Last year on this blog, I asked a rhetorical question: Is value-based care a fad? I did not expect to get an answer. But in June I hosted a webcast on this topic and learned that value-based care is not a fad and that what health insurers and health care administrators call value-based care rarely delivers any actual value to patients or consumers.
Instead, when health insurers, physicians, and hospital and health system executives use the term “value-based care,” they most often mean value-based payment. For more detail on this distinction in terms, please see a new tip sheet I wrote on this topic.
The webcast is available on-demand to AHCJ members, along with the slides and contact information for the presenters, both of whom are professors at the Dell Medical School at the University of Texas: Elizabeth Teisberg, Ph.D., executive director of the Value Institute for Health and Care; and Scott Wallace, J.D., M.B.A., institute’s managing director.
They explained that in health care world “value is the improvement in the health outcomes that matter most to patients for the cost of achieving those outcomes.” In other words, if care does not improve a patient’s health, then no value is created.
Conversely, value-based payment is a reimbursement model that health insurers, accountable care organizations and other payers use to pay physicians and hospitals. Payment is based on factors the payers define, such as controlling costs from one year to the next or meeting certain quality or process-improvement goals.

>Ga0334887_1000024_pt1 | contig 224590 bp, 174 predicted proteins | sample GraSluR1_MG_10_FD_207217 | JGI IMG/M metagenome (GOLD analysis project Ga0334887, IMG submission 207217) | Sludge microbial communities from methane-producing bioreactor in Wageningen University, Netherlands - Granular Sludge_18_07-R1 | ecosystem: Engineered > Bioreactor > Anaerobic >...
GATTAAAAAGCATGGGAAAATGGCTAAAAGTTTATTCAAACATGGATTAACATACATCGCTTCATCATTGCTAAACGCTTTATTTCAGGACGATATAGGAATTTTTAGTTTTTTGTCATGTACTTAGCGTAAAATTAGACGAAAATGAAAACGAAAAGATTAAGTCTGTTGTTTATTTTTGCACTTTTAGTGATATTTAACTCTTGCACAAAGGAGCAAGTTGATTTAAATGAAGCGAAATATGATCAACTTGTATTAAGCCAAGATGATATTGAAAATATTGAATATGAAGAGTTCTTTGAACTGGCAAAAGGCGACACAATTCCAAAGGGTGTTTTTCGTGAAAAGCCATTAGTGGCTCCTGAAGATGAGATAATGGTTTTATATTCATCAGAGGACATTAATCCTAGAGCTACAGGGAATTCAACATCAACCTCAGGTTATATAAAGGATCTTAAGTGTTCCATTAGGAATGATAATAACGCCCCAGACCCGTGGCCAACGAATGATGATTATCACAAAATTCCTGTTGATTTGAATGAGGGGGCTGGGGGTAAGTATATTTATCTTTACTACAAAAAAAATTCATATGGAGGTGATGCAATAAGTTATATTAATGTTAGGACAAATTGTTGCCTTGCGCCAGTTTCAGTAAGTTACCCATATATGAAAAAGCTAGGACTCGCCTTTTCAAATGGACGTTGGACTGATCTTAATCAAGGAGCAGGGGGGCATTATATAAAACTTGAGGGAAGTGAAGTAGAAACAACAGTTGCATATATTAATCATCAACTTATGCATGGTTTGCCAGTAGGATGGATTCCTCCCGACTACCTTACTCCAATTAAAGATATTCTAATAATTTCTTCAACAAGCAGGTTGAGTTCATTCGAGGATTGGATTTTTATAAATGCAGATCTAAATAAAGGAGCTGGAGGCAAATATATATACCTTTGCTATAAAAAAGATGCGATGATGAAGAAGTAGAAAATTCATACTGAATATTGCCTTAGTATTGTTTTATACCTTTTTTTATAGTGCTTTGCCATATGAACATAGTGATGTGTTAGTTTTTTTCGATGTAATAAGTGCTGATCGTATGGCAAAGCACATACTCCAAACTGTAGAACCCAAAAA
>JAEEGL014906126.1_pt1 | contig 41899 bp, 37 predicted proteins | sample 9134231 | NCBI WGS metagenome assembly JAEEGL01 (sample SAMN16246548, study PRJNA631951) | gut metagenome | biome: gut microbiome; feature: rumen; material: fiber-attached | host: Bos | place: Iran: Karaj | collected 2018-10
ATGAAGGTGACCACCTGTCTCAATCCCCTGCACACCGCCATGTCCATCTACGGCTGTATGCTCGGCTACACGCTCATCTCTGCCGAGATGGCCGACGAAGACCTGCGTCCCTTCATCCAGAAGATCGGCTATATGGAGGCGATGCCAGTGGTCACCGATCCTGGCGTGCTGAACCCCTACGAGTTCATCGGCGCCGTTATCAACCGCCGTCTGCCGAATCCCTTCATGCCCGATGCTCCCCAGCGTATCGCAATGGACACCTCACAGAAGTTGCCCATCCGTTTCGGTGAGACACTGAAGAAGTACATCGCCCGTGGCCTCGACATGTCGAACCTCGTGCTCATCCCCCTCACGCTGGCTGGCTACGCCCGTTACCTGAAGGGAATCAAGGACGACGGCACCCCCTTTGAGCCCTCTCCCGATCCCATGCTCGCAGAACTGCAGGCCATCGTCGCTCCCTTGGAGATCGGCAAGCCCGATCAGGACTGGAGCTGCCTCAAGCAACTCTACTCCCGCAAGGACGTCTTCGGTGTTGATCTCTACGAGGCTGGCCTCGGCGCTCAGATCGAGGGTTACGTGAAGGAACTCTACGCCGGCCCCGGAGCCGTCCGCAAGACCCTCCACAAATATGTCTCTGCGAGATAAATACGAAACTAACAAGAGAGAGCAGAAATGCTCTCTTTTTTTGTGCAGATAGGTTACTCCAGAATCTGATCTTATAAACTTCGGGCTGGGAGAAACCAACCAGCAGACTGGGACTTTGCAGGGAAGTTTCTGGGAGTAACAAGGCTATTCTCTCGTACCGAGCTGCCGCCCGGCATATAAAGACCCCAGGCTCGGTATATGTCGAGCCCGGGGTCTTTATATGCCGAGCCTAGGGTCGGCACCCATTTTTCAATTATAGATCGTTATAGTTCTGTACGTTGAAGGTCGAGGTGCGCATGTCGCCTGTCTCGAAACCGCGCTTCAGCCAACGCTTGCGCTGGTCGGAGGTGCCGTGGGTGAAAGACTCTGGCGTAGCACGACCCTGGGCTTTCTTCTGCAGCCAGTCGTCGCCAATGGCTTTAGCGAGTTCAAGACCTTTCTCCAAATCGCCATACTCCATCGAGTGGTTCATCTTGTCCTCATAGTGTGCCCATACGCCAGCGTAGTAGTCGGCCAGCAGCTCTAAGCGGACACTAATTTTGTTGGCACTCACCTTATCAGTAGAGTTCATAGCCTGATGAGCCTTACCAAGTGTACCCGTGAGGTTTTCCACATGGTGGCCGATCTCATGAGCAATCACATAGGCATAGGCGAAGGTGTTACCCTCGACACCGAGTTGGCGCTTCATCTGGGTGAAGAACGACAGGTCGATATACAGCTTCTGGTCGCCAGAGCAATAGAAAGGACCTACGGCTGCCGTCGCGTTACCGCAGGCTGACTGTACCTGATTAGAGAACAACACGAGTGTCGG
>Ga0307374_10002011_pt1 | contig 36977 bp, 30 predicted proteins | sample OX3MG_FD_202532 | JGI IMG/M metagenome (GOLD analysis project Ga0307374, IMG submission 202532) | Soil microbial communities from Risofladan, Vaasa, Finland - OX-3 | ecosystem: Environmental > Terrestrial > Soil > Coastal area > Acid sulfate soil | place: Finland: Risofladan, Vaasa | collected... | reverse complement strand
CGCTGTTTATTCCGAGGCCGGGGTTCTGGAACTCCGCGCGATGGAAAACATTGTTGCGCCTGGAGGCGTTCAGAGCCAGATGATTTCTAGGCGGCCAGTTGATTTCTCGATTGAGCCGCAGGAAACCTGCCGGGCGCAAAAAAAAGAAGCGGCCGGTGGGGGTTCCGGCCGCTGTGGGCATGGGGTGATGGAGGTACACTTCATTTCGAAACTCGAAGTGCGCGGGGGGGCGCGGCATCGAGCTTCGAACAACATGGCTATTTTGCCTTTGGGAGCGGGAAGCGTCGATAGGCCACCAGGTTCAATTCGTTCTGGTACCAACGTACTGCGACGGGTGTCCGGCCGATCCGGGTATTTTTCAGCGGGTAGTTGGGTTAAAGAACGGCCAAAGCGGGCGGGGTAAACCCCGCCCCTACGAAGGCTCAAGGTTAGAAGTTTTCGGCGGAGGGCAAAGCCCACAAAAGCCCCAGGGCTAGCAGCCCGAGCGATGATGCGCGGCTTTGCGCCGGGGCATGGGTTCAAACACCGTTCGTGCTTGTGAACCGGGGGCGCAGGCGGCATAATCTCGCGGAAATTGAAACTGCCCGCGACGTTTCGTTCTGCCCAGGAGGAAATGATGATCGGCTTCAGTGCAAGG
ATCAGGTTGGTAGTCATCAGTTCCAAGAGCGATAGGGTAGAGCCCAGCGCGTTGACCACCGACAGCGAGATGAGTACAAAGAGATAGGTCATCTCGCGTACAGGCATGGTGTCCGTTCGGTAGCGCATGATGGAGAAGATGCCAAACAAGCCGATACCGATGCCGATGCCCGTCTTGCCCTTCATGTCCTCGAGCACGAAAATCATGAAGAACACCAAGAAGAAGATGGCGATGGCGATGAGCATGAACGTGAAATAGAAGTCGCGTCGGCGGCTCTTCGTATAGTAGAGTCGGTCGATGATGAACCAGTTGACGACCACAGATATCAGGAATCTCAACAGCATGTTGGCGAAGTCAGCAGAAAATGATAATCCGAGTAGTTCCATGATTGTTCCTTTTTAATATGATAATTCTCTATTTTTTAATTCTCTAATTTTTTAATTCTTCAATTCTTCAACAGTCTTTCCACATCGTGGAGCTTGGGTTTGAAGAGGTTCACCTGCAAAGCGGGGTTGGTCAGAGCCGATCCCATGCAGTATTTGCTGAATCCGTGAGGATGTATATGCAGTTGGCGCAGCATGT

Teisberg and Wallace drove home the point that journalists need to ask anyone who uses the term value-based care this question: Who derives value from value-based care? Value, they answered, should accrue to patients.
They made another important point about one of the biggest failings of the U.S. health care system. While there’s plenty of talk about value-based care, care too often fails to improve results for patients.
“The biggest problem in health care is that it doesn’t work well enough,” Teisberg said, noting that compared with results from other industrialized nations, the United States has relatively poor health results.
As an example, Teisberg and Wallace showed how the average results for all hospitals in Germany compare with the results from one of the best German hospitals for men who had prostate cancer surgery. The five-year survival rates for these patients were similar when comparing the average hospital against the best hospital, but the percentage of patients with severe erectile dysfunction and severe incontinence was much lower in the best hospital, they reported.
The message from this statistic is clear: value for these patients would be lower rates of ED and incontinence.